SceneTap Patents Using Cameras To Determine Bar Goers' Weight, Height, Gender
I'd pay for an app that tells me the average weight of the chicks at a bar before I go there. Even better, the simple quantity of non-fat girls.
Khan Academy Launches Computer Science Curriculum
There is still no finer introduction to computer science than Structure and Interpretation of Computer Programs by Abelson and Sussman. Also, be sure to watch the videos.
Computer science is about processes and structures, not computers, and not programs. LISP is still the ideal vehicle for learning about the important parts.
Scientists Keep Rabbits Alive With Oxygen Microparticle Injections
Well, liquids aren't compressible in general, so I suspect that is already covered.
The problem with diving isn't the blood, it is the lungs, and later (when you resurface) the difference in solubility of various gasses in your tissues under different pressures.
The amount of, for example, nitrogen that can dissolve into your blood (again, for example) depends on the pressure. As the pressure goes up, more can dissolve. As the pressure goes down, less can dissolve, which means that when you surface, nitrogen dissolved in your body can suddenly reappear as a gas bubble which requires many times the volume that it took while dissolved. In a joint, or long muscle or fat, this can be painful. In an important artery or in your heart or other important organ (most of them), this can be fatal.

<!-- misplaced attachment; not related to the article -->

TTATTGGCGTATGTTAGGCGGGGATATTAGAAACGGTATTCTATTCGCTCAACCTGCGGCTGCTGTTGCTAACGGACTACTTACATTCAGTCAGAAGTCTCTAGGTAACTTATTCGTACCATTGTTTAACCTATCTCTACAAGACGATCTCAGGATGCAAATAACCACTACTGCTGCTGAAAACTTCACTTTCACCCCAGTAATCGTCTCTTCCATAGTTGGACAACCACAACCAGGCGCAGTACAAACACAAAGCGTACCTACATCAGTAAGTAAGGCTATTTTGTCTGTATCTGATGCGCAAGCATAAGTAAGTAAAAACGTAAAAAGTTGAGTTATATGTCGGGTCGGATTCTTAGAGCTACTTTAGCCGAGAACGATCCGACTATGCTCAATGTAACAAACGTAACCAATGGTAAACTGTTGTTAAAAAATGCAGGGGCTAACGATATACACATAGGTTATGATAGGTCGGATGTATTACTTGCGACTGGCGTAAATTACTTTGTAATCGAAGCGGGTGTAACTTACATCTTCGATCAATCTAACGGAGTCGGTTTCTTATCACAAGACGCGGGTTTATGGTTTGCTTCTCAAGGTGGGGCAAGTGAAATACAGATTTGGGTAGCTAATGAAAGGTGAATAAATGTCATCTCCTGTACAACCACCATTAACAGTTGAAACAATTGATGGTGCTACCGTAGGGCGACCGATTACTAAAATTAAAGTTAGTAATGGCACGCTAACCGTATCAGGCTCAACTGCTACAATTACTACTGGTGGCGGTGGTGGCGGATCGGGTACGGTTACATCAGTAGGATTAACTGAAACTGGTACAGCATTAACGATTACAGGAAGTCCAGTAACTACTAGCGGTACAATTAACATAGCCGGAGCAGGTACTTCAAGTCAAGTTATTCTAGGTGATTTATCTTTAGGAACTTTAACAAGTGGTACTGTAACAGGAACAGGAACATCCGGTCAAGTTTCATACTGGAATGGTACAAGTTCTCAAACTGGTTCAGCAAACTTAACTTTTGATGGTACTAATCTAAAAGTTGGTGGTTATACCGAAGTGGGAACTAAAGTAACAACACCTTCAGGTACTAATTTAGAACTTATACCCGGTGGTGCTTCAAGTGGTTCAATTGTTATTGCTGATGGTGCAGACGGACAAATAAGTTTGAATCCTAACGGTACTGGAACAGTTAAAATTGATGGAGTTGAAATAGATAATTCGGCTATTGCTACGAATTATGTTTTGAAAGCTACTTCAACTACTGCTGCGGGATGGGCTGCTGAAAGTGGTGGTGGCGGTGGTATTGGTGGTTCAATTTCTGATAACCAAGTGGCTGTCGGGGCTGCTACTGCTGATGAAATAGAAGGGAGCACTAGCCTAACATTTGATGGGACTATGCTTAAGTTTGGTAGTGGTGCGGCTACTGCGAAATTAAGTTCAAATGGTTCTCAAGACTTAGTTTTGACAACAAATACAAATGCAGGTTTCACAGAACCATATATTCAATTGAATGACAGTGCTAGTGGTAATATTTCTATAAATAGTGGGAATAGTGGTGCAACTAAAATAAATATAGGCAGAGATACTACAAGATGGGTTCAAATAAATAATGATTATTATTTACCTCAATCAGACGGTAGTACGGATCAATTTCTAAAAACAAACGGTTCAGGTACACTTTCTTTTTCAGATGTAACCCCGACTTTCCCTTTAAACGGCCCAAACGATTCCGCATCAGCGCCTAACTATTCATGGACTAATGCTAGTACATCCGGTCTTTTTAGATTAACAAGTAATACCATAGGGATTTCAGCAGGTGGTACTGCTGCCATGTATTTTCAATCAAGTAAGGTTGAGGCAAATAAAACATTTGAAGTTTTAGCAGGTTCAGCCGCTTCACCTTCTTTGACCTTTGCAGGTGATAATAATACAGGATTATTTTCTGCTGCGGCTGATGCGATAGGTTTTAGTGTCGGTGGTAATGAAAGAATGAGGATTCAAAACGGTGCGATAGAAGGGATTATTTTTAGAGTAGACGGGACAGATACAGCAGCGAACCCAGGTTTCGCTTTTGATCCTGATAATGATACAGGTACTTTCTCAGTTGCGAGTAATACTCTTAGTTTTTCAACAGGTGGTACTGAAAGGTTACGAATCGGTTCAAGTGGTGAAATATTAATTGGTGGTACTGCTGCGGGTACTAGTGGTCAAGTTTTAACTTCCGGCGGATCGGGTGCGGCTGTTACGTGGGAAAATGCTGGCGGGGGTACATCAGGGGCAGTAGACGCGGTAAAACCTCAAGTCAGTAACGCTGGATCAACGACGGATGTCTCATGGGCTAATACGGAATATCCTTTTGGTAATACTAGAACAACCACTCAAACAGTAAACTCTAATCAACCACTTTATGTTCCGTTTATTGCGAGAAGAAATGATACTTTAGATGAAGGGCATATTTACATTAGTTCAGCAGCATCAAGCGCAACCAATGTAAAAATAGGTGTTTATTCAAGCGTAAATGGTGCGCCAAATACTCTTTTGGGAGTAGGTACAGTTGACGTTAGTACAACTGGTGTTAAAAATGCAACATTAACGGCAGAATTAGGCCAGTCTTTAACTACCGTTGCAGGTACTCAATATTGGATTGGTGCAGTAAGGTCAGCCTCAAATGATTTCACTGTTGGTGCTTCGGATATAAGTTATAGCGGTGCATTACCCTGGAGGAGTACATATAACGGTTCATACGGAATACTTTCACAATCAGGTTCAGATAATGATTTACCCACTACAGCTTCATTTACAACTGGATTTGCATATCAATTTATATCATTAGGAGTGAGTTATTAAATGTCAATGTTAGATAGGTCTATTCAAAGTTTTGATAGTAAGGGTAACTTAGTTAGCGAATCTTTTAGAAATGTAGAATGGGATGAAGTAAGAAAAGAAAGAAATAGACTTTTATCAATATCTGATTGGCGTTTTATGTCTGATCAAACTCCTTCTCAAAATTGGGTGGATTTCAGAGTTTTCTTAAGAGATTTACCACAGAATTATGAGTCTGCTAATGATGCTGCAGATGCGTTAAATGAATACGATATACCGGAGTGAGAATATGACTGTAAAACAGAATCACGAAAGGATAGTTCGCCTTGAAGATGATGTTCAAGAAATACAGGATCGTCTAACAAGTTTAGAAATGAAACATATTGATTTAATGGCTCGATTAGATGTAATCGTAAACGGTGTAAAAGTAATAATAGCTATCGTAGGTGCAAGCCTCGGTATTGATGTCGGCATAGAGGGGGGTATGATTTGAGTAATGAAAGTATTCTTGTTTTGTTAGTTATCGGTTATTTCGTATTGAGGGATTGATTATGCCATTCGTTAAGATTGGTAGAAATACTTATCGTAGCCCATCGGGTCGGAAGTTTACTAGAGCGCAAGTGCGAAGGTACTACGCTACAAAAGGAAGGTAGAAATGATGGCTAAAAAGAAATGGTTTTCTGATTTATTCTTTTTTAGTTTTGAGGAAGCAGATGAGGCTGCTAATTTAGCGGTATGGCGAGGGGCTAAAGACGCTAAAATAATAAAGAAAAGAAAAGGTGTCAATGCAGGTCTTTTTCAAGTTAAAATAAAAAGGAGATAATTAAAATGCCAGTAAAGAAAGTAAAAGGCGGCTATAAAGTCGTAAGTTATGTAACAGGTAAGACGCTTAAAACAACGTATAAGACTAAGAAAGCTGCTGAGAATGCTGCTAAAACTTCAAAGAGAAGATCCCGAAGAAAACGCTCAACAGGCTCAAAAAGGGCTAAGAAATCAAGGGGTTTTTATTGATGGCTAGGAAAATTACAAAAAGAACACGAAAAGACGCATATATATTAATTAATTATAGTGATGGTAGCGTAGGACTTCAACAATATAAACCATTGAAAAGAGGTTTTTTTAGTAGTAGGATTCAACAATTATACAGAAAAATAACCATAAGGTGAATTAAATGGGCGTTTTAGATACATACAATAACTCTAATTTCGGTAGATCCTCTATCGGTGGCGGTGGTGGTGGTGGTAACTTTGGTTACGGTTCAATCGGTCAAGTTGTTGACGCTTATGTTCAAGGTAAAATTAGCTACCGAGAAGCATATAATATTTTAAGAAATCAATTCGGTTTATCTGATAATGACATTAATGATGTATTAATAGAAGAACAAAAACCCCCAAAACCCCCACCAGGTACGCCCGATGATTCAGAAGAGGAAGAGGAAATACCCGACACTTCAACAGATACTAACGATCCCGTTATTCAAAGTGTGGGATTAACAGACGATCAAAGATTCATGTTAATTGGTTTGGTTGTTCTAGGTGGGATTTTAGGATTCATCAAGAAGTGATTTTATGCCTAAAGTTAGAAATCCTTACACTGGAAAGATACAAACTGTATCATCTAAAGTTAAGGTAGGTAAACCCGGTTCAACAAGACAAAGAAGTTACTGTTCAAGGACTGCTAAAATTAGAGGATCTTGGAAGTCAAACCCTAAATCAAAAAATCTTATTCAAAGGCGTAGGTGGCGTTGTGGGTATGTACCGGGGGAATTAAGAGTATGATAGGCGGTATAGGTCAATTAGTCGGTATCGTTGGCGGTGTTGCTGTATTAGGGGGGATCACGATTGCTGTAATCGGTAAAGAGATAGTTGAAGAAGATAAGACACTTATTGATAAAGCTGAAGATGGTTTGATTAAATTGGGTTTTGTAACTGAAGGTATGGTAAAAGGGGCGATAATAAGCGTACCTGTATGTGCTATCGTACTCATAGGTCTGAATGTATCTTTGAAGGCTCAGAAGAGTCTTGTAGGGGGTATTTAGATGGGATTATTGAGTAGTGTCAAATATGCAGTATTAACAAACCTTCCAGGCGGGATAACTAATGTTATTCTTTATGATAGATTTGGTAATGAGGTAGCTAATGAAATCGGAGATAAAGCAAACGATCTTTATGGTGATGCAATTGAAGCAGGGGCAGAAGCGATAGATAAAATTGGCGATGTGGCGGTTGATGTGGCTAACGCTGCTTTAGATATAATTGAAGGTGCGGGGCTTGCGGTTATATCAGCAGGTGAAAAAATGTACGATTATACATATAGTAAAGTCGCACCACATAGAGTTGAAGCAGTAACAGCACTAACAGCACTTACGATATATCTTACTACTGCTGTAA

With Euro Zone Problems, Bitcoin Experiencing Boost In Legitimacy
Who cares if money is hoarded? The real problem is hoarding of wealth.
If that doesn't make sense to you, it is because you think that money is wealth, but it is not.
Inflation encourages people to hold onto their assets, because tomorrow those same assets will buy more dollars, and the dollars they buy with them tomorrow won't be able to buy the same asset back the next day. Wealth at work is capital. Money at work is debt.